Archive for May, 2015

Hegel on Religion and Politics

Hegel on Religion and Politics by Angelica Nuzzo (ed.). Albany, NY: State University of New York Press, 2013. 247pp., £51.11, ISBN 978 1 4384 4565 6

What is the relationship between religion and politics in modern capitalist society? And what implications does this relationship have for religious diversity and democracy around the world? Angelica Nuzzo addresses these questions through the works of Hegel. She argues that although much has been written about Hegel’s ideas on religion and politics separately, not much has been done to understand the dialectical relationship between religion and politics as such. In Hegel on Religion and Politics, she brings together ten distinguished Hegelian scholars to address the above questions and examine their relevance in today’s context.


In the Introduction, Nuzzo sets the tone of the book and outlines the debate. The first essay, by Mark Tunick, looks at the fundamental role of religion for the state. According to him, the role of religion is to support the state by motivating citizens’ political participation. However, in Chapter 2, Rachel Bayefsky argues that all kinds of religions do not play a supporting role; it is only ‘true religion’ (as opposed to superstition or fanaticism) that supports the state. Hegel therefore argues that the state should promote ‘true religions’ and act as a strong defender of religious freedom and tolerance.

Lack of tolerance between religions gives rise to religious conflicts. Such conflicts, according to Kevin Thompson, should not be seen as a mere theological opposition, but as ‘a theological-political opposition’ (p. 12). The answers to it, argues Robert Williams, lie not in ‘conflict-free harmony’, but in ‘reconciliation’ (pp. 133–4). Hegel rejects the idea of a state religion and advocates religious pluralism, which, he believes, forms the foundation for democratic social order. For Hegel, religion and politics are co-dependent: while modern political principles and rights are rooted in religious assumptions, religion itself depends on secular political institutions for its realisation. The authors broadly agree that ‘religion and politics are thus “reciprocal guarantees of strength” and each is conceptually unintelligible without the other’ (p. 214).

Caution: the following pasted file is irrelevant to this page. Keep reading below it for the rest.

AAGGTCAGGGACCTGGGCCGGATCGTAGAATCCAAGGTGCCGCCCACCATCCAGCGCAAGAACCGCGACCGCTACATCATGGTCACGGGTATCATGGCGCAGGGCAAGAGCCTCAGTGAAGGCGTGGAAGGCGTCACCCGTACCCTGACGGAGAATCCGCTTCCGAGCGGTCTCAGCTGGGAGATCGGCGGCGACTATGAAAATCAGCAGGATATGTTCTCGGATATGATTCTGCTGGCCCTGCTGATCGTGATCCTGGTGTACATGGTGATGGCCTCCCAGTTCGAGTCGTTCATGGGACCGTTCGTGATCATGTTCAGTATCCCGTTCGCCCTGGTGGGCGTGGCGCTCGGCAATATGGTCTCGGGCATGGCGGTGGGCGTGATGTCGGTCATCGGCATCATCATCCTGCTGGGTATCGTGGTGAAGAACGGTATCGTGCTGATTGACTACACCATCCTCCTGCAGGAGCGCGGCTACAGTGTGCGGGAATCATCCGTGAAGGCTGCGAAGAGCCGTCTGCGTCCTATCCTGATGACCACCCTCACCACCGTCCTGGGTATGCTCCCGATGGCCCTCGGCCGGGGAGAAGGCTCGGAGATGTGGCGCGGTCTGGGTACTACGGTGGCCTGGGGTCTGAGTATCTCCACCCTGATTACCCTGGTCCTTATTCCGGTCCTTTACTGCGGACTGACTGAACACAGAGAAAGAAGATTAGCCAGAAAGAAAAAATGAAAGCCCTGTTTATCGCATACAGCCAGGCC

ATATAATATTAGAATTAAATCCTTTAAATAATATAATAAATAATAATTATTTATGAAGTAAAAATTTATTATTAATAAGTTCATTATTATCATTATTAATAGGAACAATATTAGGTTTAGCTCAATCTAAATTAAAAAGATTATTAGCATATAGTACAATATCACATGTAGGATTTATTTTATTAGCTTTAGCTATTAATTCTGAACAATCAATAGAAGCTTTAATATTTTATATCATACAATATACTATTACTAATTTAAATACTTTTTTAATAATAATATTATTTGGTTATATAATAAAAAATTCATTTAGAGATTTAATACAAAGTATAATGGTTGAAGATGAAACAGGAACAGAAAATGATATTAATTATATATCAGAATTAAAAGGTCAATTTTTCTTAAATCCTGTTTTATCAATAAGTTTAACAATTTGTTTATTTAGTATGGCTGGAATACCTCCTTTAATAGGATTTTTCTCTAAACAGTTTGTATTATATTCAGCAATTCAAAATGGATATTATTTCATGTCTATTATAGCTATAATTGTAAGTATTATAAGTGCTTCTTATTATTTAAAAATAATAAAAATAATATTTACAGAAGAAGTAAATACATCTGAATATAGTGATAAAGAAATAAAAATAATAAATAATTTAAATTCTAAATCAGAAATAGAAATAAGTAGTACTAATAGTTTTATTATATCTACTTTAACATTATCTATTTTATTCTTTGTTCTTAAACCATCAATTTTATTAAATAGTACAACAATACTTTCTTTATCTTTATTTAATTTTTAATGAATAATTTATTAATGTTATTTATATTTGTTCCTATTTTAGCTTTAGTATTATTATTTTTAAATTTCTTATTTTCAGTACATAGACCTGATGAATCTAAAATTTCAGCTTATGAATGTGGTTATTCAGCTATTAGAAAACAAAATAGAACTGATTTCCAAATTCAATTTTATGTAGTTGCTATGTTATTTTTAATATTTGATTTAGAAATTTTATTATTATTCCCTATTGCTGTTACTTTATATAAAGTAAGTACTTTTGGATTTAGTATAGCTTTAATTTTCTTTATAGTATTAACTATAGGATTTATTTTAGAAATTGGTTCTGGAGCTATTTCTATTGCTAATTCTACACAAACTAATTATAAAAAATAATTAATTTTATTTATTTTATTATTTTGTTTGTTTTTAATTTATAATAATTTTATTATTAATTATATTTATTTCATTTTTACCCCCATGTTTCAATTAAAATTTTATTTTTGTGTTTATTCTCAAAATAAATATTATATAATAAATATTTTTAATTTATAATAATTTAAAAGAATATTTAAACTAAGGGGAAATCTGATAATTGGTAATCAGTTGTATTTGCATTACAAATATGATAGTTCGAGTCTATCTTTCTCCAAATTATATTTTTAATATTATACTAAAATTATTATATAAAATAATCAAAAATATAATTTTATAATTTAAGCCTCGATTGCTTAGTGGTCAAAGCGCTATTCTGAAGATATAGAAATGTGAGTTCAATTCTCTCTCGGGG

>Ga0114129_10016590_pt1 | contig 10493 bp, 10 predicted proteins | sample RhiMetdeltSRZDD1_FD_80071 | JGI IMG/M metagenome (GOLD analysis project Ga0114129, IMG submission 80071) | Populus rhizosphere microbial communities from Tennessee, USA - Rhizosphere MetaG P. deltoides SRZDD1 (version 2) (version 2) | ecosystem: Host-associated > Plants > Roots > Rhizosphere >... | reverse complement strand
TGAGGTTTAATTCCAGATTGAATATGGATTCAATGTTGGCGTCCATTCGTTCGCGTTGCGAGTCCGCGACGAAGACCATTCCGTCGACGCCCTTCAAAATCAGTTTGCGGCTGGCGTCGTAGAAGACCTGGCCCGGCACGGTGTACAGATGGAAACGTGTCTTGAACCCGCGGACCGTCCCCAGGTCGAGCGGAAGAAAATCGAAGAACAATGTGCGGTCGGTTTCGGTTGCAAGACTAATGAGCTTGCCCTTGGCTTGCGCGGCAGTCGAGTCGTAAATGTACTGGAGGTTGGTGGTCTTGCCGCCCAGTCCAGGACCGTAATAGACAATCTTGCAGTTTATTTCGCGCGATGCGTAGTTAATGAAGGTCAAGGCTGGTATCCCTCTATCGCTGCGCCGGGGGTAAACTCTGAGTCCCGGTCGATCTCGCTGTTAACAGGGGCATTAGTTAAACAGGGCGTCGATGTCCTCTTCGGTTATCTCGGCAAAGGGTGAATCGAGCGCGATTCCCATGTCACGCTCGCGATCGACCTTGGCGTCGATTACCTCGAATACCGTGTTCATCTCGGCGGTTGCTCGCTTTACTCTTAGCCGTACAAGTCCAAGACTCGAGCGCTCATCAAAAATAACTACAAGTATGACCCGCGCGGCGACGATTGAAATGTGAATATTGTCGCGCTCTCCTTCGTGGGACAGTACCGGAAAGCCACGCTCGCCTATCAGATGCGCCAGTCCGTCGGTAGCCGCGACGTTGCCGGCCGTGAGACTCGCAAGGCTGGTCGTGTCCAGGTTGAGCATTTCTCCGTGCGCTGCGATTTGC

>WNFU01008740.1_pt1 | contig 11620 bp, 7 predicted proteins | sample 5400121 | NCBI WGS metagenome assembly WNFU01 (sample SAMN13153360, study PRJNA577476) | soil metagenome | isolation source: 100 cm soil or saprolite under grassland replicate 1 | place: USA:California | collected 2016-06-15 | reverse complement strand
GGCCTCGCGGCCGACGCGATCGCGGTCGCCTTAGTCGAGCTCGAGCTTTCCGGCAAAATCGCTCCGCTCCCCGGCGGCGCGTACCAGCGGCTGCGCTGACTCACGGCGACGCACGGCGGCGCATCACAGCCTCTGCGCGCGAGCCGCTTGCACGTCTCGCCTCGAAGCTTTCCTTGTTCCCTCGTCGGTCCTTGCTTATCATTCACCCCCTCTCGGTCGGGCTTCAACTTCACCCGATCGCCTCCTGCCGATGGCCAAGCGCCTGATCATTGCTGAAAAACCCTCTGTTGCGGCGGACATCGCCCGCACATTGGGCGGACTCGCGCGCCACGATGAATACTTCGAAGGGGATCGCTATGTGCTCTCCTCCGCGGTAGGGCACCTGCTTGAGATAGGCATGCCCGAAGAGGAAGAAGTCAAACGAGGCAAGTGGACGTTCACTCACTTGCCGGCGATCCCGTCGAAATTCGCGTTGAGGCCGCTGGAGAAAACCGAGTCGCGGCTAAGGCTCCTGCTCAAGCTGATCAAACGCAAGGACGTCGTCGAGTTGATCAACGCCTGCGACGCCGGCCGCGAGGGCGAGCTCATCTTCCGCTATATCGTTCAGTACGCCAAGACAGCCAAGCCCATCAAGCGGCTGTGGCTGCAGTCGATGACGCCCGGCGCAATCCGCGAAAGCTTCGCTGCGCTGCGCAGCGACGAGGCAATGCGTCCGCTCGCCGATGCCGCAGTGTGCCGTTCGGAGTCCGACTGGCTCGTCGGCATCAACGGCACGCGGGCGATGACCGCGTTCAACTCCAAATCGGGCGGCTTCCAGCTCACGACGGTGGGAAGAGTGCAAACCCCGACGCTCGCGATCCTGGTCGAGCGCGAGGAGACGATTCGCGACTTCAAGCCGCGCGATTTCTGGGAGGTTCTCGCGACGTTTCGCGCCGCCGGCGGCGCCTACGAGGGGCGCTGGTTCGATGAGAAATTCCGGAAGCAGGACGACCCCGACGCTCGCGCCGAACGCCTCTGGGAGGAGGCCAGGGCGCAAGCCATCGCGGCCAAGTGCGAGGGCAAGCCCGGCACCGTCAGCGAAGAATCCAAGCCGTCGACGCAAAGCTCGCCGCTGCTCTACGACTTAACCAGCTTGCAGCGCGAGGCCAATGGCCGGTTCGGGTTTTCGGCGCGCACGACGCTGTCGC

Although the volume is well-argued and lucidly written, it suffers from two shortcomings. First, by accepting the state as the ultimate sphere of ethics, the authors have ignored the fact that the state could also undermine freedom. Second, there is no discussion of the politicisation of religion, which today is a major cause of conflict around the world. Despite this, the book successfully presents the dialectical relationship between religion and politics in the modern world. Taken together, the volume provides innovative theoretical understandings on Hegel’s political thought and is recommended for students of philosophy, political science and religious studies.

Sarbeswar Sahoo (Indian Institute of Technology, Delhi)


Sahoo, S. (2015) Political Studies Review, Vol.13, No.2, May, pp.253-254.